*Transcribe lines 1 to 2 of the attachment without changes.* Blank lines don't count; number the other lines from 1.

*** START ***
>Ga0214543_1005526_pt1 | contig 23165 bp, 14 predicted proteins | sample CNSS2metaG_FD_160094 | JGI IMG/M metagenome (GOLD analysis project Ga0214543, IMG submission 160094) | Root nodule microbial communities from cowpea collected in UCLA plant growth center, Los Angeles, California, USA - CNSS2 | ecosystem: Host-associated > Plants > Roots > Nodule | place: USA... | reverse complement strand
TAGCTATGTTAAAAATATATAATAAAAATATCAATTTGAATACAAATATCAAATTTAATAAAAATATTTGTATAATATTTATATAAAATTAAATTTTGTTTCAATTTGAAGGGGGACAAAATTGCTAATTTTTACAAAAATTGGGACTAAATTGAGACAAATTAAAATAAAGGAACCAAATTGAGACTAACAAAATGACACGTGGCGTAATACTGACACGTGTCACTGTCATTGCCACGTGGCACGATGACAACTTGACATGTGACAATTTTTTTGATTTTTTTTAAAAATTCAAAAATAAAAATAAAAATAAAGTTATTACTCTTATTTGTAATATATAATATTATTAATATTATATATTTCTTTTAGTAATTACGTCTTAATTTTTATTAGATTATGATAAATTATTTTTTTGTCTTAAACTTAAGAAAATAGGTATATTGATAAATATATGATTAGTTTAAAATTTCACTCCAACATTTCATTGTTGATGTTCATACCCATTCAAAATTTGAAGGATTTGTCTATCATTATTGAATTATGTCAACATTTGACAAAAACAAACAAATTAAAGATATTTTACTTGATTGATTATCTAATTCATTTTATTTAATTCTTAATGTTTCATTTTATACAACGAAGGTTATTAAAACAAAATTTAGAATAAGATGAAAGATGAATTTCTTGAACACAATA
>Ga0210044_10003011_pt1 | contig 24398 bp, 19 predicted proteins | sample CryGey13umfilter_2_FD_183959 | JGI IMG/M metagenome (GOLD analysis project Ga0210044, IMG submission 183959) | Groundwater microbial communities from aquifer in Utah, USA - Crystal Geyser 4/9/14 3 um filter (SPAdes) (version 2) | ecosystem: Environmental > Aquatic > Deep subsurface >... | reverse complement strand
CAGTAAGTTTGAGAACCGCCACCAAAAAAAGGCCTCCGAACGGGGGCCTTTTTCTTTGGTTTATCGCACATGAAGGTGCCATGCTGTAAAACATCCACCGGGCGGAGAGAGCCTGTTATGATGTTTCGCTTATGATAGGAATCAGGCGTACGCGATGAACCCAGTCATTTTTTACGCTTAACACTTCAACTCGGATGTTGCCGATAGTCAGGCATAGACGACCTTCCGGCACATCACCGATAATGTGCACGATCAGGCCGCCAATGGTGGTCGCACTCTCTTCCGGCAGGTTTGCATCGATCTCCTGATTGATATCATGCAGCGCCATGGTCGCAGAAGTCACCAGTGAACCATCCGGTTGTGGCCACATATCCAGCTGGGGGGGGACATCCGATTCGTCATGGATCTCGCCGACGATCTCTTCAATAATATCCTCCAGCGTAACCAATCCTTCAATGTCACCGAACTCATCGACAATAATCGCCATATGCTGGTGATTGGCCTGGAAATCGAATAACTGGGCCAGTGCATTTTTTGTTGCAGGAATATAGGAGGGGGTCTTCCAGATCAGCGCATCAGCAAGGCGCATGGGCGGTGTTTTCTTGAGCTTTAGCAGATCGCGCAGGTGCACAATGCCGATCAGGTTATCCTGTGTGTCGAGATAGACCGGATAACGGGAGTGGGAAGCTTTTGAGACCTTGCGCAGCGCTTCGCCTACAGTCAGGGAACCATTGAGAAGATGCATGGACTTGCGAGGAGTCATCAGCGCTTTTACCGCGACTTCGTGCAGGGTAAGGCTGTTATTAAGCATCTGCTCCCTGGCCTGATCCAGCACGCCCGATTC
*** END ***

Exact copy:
>Ga0214543_1005526_pt1 | contig 23165 bp, 14 predicted proteins | sample CNSS2metaG_FD_160094 | JGI IMG/M metagenome (GOLD analysis project Ga0214543, IMG submission 160094) | Root nodule microbial communities from cowpea collected in UCLA plant growth center, Los Angeles, California, USA - CNSS2 | ecosystem: Host-associated > Plants > Roots > Nodule | place: USA... | reverse complement strand
TAGCTATGTTAAAAATATATAATAAAAATATCAATTTGAATACAAATATCAAATTTAATAAAAATATTTGTATAATATTTATATAAAATTAAATTTTGTTTCAATTTGAAGGGGGACAAAATTGCTAATTTTTACAAAAATTGGGACTAAATTGAGACAAATTAAAATAAAGGAACCAAATTGAGACTAACAAAATGACACGTGGCGTAATACTGACACGTGTCACTGTCATTGCCACGTGGCACGATGACAACTTGACATGTGACAATTTTTTTGATTTTTTTTAAAAATTCAAAAATAAAAATAAAAATAAAGTTATTACTCTTATTTGTAATATATAATATTATTAATATTATATATTTCTTTTAGTAATTACGTCTTAATTTTTATTAGATTATGATAAATTATTTTTTTGTCTTAAACTTAAGAAAATAGGTATATTGATAAATATATGATTAGTTTAAAATTTCACTCCAACATTTCATTGTTGATGTTCATACCCATTCAAAATTTGAAGGATTTGTCTATCATTATTGAATTATGTCAACATTTGACAAAAACAAACAAATTAAAGATATTTTACTTGATTGATTATCTAATTCATTTTATTTAATTCTTAATGTTTCATTTTATACAACGAAGGTTATTAAAACAAAATTTAGAATAAGATGAAAGATGAATTTCTTGAACACAATA